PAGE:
Living in Famous Art

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Archist Series. Federico Babina. 2014

Small and want to live in a Damien Hirst, Keith Haring, or Dali? Can be done. Bologna Italy’s architect-illustrator Federico Babina has designed 27 options from once trend-setting artists.

Let’s start with two obvious choices because of their true straight walls: cheerfully square Piet Mondrian and somberly upright Kazimir Malévich. Both lived through not one but two world worlds, but then as compensation also got the crazily hip years between the wars.  Malévich also had to face a revolution and undoubtedly as a result broke ranks and added circles to his straight lines and squares. East European food may account for the mournful colors, though Dutch sour herring and fries with mayo hardly explain Mondrian’s exuberance.


Dutch question: where do I leave my bicycle? Piet Mondrian (1872 – 1944)

Piet was a neoplasticist. Almost but not quite like plastic. For Piet this meant painting black grids using primary colors. All three of them. It made him famous and led to the programming language Piet, which is written in colored blocks. It joins other exploratory and boundary bending, generally dysfunctional, programming languages, such as LOLCODE, Malbolge, and Brainfuck.


Should I jump, maybe I’m not high enough? Kazimir Malévich (1879 – 1935)

Confusing at point of origin, Kazimir Malévich, was a Russian of Polish descent, born in the Ukraine during the Russian Empire. (In short, a displaced Polski-Ruskie). The eldest of 14 children, he grew up on sugar-beet plantations in Ukraine. He is the original Suprematist. Not the Aryan hater kind but suprematism of the artist’s pure feeling, expressed through such emotionally charged shapes as circles, squares, lines, and rectangles, and a few mostly dark colors.


I’ll leave my bicycle here under the big white dog. Keith Haring (1958-90)

Best workplace ever? The kissing couple on the roof thinks so. After necking on high a visit to Haring Foundation’s Planned Parenthood of NY might be an idea. Haring was raised in Kutztown, Pennsylvania, and had Andy Warhol as a mentor. But then he got AIDS and things went dark.


Now where do I leave my bicycle?! Richard Serra (1939 and going)

I love Serra but a whole building out of rusted steel? All that Fe2O3·nH2O, hydrated iron(III) oxide to the unscienced, and no windows. Shit. Skip this one.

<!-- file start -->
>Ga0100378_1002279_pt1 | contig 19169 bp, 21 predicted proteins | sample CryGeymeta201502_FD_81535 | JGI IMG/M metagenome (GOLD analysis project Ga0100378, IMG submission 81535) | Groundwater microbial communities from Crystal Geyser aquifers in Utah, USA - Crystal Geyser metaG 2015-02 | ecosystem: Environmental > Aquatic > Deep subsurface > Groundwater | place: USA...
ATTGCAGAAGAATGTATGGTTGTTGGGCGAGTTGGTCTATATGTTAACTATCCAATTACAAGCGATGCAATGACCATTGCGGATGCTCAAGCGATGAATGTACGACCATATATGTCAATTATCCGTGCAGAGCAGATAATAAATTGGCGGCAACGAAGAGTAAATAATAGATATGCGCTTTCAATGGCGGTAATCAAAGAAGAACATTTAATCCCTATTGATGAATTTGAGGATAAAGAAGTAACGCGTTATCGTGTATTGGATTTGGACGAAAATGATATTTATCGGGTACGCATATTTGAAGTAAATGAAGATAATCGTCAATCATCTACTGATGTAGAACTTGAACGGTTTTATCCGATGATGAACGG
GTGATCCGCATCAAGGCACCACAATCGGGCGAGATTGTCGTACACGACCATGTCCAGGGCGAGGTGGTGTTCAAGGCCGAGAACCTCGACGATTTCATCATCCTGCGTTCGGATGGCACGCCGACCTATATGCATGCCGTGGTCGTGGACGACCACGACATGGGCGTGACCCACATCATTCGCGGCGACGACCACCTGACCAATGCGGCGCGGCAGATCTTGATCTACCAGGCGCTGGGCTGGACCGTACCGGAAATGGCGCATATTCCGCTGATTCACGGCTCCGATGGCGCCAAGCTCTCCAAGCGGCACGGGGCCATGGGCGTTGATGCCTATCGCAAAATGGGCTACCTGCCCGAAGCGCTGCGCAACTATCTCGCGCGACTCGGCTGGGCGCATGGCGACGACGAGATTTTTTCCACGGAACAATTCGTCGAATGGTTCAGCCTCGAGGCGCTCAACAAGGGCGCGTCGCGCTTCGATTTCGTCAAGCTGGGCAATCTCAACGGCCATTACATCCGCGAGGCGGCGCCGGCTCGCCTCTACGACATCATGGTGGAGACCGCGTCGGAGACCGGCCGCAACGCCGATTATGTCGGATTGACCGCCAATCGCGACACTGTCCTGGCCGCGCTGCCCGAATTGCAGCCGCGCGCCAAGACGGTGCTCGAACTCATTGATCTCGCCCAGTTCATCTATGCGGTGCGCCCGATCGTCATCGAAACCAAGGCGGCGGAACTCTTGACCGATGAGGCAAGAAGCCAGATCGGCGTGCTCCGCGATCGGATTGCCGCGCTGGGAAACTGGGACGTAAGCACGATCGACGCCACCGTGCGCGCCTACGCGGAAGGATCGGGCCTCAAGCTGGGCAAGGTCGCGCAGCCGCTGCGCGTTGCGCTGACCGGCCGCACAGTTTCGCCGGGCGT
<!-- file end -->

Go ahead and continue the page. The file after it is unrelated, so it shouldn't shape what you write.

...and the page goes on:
Living in the Wrath of God. Damien Hirst (1965 and in mid-life crisis)

That is sexy! Living with a shark in a tank of formaldehyde, with happy dots. Hard to beat. Escape to the roof for last wish.  


Love the parking, thank you! Salvador Dalí (1904-89)

Never liked the guy and those supports look way flimsy. And who wants to walk up the stairs first thing, then slip and slide across concave floors? Good parking notwithstanding, the whole thing is just surreal.


Gerhard Richter (1932 and going)

The staircase problem remains but those colors are just the best and imagine the view from high above. Couple kissing is definitely missing out. Richter is nothing if not clean and orderly and he painted a mural at the German Hygiene Museum in hometown Dresden. It has 45,000 items and records the promotion of well bodies and superior personal hygiene.


Completely looks like MIT’s leaky Gehry Building. Pablo Picasso (1881-1973)

Who’s not tired of cubist Picasso? Blue and rose Picasso were great, but this primitive form of neoplasticism, or suprematism, I forget which, just gets my goat. Its degrees of horror: early analytic cubism, late synthetic cubism, salon cubism, and so on. Praise the Lord Piet and Kazimir sorted this lot out. And by the way, that completely looks like the leaky, poorly designed, and law suit ridden (who pays for the water damage), Frank Gehry’s STATA Center at MIT. A place where IT and water mix freely.

By Rivaat Zarlif



  2. Rosenfield, Karissa. ARCHIST: Illustrations of Famous Art Reimagined as Architecture. 05 Mar 2014. ArchDaily
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Rivaat Zarlif


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